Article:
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Financial Post: Fire at Syncrude oilsands upgrader hits output

Jon Harding, Financial Post 
Published: Friday, December 07, 2007

CALGARY — A unit that upgrades oilsands bitumen into synthetic crude oil at the giant Syncrude Canada Ltd. oilsands joint-venture will be shut down for the next two-to-four weeks following a fire early Monday, impacting output.

Repairs are underway and there were no injuries after the fire ignited inside the Coker 8-3 unit, Syncrude’s newest upgrading facility.

The joint-venture’s largest partner, Canadian Oil Sands Trust, said Friday the fire occurred in an area of the plant called the electro-static precipitators, where fine dust particles are knocked from the coker flue gas.

The trust has slightly adjusted its production guidance for the year, saying annual production will fall into a range of between 110 million barrels and 111 million barrels, compared with guidance offered on Oct. 31 of a production range between 108 million barrels and 114 million barrels.

Imperial Oil Ltd., ConocoPhillips, Mocal Energy Ltd., Murphy Oil Co. Ltd., Nexen Inc. and Petro-Canada are other owners of the joint-venture.

Meanwhile, Royal Dutch Shell PLC said Friday output of refined products such as gasoline and diesel from its Scotford refinery near Edmonton has returned to full rates following a fire at the company’s Scotford upgrader two weeks ago.

The upgrader processes bitumen from the oilsands into synthetic crude, which it then feeds to the refinery.

“We’re at full capacity [the ability to refine 100,000 barrels of synthetic crude a day] at the refinery and all of our customers’ needs are being met,” said Shell spokesman Randy Provencal.

Shell has been buying synthetic crude from other sources, including from Syncrude, for the refinery, as repairs of one of two residue hydroconversion units shut down by the fire take place. The unit inside the upgrader is expected to be back running later this month.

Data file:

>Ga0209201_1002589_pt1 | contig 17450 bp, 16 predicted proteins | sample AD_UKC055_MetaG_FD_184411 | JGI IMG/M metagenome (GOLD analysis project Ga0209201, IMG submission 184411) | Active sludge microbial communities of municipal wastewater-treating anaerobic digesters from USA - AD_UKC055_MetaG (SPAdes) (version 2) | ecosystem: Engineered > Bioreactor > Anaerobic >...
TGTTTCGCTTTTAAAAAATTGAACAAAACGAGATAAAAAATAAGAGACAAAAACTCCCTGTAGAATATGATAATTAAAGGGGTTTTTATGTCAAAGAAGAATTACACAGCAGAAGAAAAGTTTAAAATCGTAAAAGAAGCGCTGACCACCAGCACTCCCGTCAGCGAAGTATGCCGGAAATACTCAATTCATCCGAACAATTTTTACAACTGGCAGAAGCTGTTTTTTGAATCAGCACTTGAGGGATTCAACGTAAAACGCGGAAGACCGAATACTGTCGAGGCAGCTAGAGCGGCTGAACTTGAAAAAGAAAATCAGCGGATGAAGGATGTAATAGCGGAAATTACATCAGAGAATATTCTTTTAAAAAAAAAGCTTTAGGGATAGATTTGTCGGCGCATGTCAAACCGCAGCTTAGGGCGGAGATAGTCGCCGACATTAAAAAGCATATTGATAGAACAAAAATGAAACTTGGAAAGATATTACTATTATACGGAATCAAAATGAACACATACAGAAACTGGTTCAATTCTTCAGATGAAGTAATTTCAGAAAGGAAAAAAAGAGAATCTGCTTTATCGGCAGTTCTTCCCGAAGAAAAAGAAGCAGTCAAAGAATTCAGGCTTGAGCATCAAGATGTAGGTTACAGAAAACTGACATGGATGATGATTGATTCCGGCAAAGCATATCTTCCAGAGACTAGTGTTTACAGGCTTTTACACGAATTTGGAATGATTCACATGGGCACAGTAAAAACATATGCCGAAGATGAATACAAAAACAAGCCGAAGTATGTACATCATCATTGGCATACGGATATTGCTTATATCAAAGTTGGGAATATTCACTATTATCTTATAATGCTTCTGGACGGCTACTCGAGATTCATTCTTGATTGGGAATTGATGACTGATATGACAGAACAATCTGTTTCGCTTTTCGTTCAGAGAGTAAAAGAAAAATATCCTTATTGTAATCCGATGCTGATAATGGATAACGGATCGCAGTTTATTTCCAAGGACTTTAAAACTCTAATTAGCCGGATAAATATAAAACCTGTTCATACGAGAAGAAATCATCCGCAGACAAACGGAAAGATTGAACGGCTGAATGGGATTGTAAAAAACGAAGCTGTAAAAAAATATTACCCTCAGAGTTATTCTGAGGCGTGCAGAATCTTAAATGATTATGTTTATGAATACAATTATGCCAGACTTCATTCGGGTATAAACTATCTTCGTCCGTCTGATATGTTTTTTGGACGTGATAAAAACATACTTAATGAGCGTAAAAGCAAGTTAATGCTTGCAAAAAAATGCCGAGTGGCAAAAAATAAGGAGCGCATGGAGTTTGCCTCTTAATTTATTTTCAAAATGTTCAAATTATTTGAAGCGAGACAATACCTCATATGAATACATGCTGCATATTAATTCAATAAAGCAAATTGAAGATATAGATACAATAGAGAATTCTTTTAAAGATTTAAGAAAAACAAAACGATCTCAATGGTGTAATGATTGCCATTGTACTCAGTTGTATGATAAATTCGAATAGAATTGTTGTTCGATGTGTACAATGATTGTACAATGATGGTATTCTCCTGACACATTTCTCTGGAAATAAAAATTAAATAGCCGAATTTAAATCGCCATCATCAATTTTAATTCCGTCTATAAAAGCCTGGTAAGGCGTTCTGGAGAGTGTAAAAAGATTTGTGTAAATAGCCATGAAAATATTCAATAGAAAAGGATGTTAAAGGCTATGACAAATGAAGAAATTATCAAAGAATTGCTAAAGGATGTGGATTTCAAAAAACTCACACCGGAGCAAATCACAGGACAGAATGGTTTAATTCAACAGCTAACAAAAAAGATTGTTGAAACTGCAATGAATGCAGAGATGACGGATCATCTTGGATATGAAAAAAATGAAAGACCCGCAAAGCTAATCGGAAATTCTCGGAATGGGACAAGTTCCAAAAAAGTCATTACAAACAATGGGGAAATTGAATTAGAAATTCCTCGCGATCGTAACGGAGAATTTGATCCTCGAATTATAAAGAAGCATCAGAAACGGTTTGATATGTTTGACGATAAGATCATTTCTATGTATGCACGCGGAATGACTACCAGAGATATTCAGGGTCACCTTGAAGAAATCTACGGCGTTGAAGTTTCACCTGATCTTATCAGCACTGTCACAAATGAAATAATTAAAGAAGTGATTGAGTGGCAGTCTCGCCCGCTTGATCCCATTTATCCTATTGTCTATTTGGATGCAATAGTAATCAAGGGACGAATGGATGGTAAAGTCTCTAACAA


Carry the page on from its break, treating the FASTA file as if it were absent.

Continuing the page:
“Syncrude’s situation could have an impact on us,” Mr. Provencal said. The Shell upgrader normally processes 155,000 barrels of bitumen a day but continues to operate at minimal rates in the aftermath of the Nov. 19 fire.

Both fires and the resulting decline in Canadian synthetic crude production sent the price of Syncrude’s top product soaring, well above benchmark West Texas Intermediate oil, which Canadian synthetic often sells at a premium to.

The premium increased to US$6 late Thursday for the first time in five months, according to data from Bloomberg News, and left traders wondering if Syncude oil could reach the US$100 plateau before WTI in coming days.

The price for Syncrude rose US$3.74, or 4%, to US$96.23 a barrel Thursday, well above the day’s closing price for WTI of US$90.23. Oil prices were falling on Friday on speculation that United States stockpiles are sufficient to meet winter demand.

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